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The Age of Ultra HD

Ultra HD/4K televisions have been sold since 2012. However, it took a full six years before the first UHD Blu-Ray player hit the market. In the meantime, streaming boxes such as Roku and Amazon Firestick came out with 4K devices allowing for streamed 4K content, which was most often found on Netflix and YouTube. More and more UHD content has become available as cable and satellite providers have increased their offerings, and broadcasters are on the verge of transmitting Ultra HD, through a new standard called ATSC 3.0.  So, we are finally seeing the promise of Ultra HD, which is great news.

Since we are now seeing Ultra HD content finally reach its potential, The questions now pertain to features and bandwidth, and what will be needed to ensure it all works. How will developments such as HDMI 2.1, HDCP 2.2, High Dynamic Range, wide color gamut, high frame rate and even 8K change things, and what does the future hold for HDMI and HDBaseT?

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We live in the connected age, but connectivity takes many forms. What works now may not work next year and escalating formats such as Ultra HD mean exponentially increasing data loads. It’s crucial for AV integrators to stay informed and prepared in order to ride the crest of this coming Ultra HD wave.

Ultra HD Evolution

Early Ultra HD was a little confusing, as it came without source devices or content, and there was even some uncertainty about what to call it. Naming convention has settled with Ultra HD, although some may refer to it as 4K. In this article, we will stick to UHD, which has a native pixel resolution of 3840 x 2160. Since most manufacturers mastered the number of UHD pixels on a display starting in 2012, the last half a decade has been spent on improving the quality of the pixels, be it their color, refresh rate or dynamic range.

The combination of these improvements is focused on “immersion”, which provides a more realistic visual experience never experienced before. This is consistent with, and complemented by, the immersive ‘object based’ audio formats such as Dolby ATMOS, DTS:X and Auro3D. With video it’s a new set of three letter acronyms – WCG (wide color gamut) based on the Rec 2020 standard, HFR (high frame rate), and  HDR (high dynamic range)– augmented by such terms as HEVC (high efficiency video coding), all protected by HDCP 2.2, and displayed with quantum dots, Nano crystals and even found on gigantic microLED screens.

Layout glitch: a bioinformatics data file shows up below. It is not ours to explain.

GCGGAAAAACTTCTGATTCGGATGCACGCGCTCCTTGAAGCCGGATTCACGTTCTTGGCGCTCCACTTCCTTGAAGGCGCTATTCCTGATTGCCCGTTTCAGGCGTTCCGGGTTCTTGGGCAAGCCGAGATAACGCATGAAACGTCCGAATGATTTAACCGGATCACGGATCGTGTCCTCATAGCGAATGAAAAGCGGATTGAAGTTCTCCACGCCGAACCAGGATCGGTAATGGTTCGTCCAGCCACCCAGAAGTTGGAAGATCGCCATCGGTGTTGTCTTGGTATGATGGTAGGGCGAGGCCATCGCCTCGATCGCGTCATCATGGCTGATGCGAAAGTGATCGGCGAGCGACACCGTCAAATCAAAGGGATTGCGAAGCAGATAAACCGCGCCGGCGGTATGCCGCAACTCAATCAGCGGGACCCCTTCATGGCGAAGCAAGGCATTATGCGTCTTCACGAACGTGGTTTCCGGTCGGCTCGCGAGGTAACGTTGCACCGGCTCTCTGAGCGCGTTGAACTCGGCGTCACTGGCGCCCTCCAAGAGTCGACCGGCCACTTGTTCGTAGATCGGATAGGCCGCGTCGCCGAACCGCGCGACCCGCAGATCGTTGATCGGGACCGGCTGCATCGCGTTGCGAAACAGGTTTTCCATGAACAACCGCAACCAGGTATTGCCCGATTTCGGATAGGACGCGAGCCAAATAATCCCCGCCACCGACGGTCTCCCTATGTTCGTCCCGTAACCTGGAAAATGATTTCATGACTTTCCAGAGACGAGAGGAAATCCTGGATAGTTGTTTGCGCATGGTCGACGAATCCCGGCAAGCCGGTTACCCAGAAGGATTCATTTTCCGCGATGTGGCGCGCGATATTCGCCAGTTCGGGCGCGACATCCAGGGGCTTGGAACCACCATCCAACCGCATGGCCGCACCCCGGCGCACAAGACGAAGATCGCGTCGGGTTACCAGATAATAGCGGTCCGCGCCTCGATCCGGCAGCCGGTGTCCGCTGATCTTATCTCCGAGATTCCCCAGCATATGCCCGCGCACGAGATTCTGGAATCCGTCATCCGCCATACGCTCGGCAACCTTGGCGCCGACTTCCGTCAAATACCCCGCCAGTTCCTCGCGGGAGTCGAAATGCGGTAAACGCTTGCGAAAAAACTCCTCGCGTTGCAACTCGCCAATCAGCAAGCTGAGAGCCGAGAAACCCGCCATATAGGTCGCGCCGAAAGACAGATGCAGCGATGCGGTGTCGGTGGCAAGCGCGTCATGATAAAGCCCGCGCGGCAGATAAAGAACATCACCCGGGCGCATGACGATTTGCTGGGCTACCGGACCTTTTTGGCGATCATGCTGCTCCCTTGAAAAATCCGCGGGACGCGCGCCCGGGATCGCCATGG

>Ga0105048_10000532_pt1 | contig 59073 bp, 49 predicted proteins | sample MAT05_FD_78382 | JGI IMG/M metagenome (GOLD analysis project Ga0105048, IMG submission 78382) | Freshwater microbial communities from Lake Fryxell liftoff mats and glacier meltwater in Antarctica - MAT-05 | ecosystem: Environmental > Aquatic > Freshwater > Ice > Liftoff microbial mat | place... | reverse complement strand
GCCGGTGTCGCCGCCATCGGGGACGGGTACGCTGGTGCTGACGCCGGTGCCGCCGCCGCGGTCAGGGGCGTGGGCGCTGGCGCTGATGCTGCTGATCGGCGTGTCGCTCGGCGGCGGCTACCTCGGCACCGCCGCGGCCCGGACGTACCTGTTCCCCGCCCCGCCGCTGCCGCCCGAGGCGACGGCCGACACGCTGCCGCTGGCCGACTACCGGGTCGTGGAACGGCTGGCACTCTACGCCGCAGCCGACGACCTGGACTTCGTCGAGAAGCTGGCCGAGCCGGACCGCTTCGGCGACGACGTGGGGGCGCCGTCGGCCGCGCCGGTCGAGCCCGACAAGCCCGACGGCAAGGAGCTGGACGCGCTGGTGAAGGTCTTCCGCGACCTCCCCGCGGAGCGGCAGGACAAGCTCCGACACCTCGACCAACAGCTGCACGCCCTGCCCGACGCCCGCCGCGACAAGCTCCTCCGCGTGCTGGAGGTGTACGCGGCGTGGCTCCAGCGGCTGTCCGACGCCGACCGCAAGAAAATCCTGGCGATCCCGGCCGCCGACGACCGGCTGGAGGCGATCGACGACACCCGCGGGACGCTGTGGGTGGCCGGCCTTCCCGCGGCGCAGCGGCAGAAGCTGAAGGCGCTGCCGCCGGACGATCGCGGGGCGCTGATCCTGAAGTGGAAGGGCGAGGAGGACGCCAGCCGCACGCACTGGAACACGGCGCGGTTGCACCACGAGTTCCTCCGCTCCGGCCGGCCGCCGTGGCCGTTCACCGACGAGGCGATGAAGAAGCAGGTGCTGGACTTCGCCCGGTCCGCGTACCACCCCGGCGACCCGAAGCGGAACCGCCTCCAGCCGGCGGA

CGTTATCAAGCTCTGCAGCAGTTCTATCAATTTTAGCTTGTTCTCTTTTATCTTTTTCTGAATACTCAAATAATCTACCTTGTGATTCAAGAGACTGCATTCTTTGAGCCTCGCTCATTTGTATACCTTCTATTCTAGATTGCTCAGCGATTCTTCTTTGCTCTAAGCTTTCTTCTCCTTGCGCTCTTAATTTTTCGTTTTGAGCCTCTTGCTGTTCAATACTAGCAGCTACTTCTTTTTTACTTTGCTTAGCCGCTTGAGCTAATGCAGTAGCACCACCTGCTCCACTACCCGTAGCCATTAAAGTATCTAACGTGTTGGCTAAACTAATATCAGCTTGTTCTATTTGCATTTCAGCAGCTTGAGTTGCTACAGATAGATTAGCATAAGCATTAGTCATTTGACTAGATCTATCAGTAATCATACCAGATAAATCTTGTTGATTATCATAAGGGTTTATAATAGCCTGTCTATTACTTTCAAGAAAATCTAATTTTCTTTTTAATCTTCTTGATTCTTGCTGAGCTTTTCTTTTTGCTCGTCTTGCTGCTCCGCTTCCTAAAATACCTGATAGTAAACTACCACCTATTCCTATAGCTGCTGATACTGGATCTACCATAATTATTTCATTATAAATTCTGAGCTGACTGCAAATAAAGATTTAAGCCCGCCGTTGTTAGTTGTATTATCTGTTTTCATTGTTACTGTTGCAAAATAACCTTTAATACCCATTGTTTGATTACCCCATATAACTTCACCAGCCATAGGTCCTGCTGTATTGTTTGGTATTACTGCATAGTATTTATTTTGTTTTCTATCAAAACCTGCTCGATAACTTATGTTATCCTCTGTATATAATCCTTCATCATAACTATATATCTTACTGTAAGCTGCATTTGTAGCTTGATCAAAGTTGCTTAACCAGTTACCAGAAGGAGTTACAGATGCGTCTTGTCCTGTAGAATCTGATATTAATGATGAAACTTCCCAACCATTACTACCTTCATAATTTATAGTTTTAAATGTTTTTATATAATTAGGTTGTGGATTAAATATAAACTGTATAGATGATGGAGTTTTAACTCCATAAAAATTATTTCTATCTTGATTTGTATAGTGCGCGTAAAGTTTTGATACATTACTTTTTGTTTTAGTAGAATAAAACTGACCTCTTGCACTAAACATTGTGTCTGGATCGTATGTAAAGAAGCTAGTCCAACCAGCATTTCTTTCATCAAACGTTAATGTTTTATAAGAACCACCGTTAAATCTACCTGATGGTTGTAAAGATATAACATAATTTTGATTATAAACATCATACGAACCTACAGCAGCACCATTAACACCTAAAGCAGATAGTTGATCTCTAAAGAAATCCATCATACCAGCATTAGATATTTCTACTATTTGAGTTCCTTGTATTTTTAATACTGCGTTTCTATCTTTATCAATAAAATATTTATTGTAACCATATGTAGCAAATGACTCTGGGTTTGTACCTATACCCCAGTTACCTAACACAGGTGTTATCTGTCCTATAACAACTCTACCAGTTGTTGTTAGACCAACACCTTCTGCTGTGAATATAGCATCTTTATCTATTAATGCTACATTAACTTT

The key to installing UHD displays is a proper understanding of the new features and technologies, how they co-exist, and what effect (if any) each will have on the data payload. Understanding what will be going down the proverbial pipe will enable you to know the size, type and compatibility of pipe to install from end to end in the AV system.

HDMI 2.1

See Kordz HDMI Cable Guide for specifics
Understanding the technical specifications of HDMI 2.1 is paramount. The areas which systems integrators must pay attention to are:

  • Resolution – The number of pixels on an image at one point in time. Resolutions for HDMI 2.1 include 1920 x 1080(FHD), 3840 x 2160(4KUHD), 5120 x 2160(5K Wide UHD), 7680 x 4320(8K UHD) & 10420 x 4320(10K Wide UHD)

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  • Frame Rate – This refers to the number of times an image refreshes per second, referred to as FPS (frames per second). HDMI 2.1 enables refresh rates up to 120 FPS

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  • Color Depth (bits) – In digital television, simply put, pictures are based on the three primary colors: Red, blue and green. Each of the three colors have a certain amount of shades based on the bit value. There are three different bit values for red, blue and green 8, 10, 12, 14 and 16bit color. This equates to trillions of colors HDMI 2.1 capable displays can reproduce.  

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  • Data Rate – Since its inception in 2002, each new version of HDMI has increased the amount of data the HDMI cable must be able to pass. With each major iteration, the maximum data rate has increased, going from 4.95 Gbps to 10.2 Gbps, to 18 Gbps to the 48 Gbps requirement introduced with HDMI 2.1

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